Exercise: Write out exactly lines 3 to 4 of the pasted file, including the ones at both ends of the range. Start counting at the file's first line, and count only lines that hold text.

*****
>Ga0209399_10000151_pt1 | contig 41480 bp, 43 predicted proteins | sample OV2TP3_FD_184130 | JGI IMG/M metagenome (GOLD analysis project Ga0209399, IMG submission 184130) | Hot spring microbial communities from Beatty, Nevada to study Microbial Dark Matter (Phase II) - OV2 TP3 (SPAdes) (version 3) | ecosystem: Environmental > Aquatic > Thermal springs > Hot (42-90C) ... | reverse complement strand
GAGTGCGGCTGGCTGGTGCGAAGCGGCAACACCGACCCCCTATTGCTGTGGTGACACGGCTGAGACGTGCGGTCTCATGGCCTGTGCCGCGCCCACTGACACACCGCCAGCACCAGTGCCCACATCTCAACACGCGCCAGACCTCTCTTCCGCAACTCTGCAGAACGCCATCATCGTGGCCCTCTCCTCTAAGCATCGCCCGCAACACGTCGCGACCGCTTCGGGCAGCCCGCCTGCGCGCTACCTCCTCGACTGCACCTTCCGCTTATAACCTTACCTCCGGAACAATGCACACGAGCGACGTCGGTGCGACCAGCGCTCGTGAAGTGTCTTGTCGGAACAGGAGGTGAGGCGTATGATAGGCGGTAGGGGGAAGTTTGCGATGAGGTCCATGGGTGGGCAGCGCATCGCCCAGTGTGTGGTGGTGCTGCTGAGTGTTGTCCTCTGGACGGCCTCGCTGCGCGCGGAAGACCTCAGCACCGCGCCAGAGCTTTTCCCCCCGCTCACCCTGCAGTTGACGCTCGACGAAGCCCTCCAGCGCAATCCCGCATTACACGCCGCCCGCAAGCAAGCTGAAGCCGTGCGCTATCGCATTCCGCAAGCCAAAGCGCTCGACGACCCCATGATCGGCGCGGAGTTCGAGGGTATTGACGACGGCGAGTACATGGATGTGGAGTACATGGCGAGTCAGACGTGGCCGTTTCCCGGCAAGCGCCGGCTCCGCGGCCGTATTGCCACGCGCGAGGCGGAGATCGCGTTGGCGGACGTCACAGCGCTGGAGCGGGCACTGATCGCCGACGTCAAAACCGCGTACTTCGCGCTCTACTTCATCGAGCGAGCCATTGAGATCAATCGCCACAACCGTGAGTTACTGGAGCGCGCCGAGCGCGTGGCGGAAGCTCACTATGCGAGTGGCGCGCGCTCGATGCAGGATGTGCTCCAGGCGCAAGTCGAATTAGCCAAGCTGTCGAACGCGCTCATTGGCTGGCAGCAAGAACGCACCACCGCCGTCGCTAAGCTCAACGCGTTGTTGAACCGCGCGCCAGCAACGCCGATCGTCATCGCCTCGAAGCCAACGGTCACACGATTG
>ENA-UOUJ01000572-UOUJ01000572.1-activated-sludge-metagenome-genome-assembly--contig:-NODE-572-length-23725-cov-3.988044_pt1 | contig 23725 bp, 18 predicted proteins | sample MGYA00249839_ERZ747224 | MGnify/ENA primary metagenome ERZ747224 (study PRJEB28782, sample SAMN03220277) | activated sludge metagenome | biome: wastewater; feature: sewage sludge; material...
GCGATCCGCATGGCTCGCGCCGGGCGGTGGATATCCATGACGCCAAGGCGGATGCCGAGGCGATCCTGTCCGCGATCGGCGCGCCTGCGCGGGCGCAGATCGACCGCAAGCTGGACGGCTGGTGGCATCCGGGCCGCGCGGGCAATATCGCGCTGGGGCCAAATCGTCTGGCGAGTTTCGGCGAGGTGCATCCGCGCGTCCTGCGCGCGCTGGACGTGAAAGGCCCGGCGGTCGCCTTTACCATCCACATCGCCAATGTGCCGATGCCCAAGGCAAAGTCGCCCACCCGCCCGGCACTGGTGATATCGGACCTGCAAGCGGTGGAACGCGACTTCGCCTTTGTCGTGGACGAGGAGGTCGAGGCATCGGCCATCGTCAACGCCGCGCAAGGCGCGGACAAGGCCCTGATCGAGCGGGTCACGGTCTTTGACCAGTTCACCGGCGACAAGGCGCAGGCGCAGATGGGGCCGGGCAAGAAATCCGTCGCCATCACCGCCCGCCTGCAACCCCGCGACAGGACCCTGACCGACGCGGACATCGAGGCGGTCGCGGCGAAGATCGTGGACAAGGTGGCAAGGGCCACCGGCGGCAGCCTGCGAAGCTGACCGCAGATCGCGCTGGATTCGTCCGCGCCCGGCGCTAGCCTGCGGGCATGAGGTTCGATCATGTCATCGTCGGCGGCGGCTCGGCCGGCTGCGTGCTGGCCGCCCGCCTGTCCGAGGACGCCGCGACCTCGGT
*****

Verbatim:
>ENA-UOUJ01000572-UOUJ01000572.1-activated-sludge-metagenome-genome-assembly--contig:-NODE-572-length-23725-cov-3.988044_pt1 | contig 23725 bp, 18 predicted proteins | sample MGYA00249839_ERZ747224 | MGnify/ENA primary metagenome ERZ747224 (study PRJEB28782, sample SAMN03220277) | activated sludge metagenome | biome: wastewater; feature: sewage sludge; material...
GCGATCCGCATGGCTCGCGCCGGGCGGTGGATATCCATGACGCCAAGGCGGATGCCGAGGCGATCCTGTCCGCGATCGGCGCGCCTGCGCGGGCGCAGATCGACCGCAAGCTGGACGGCTGGTGGCATCCGGGCCGCGCGGGCAATATCGCGCTGGGGCCAAATCGTCTGGCGAGTTTCGGCGAGGTGCATCCGCGCGTCCTGCGCGCGCTGGACGTGAAAGGCCCGGCGGTCGCCTTTACCATCCACATCGCCAATGTGCCGATGCCCAAGGCAAAGTCGCCCACCCGCCCGGCACTGGTGATATCGGACCTGCAAGCGGTGGAACGCGACTTCGCCTTTGTCGTGGACGAGGAGGTCGAGGCATCGGCCATCGTCAACGCCGCGCAAGGCGCGGACAAGGCCCTGATCGAGCGGGTCACGGTCTTTGACCAGTTCACCGGCGACAAGGCGCAGGCGCAGATGGGGCCGGGCAAGAAATCCGTCGCCATCACCGCCCGCCTGCAACCCCGCGACAGGACCCTGACCGACGCGGACATCGAGGCGGTCGCGGCGAAGATCGTGGACAAGGTGGCAAGGGCCACCGGCGGCAGCCTGCGAAGCTGACCGCAGATCGCGCTGGATTCGTCCGCGCCCGGCGCTAGCCTGCGGGCATGAGGTTCGATCATGTCATCGTCGGCGGCGGCTCGGCCGGCTGCGTGCTGGCCGCCCGCCTGTCCGAGGACGCCGCGACCTCGGT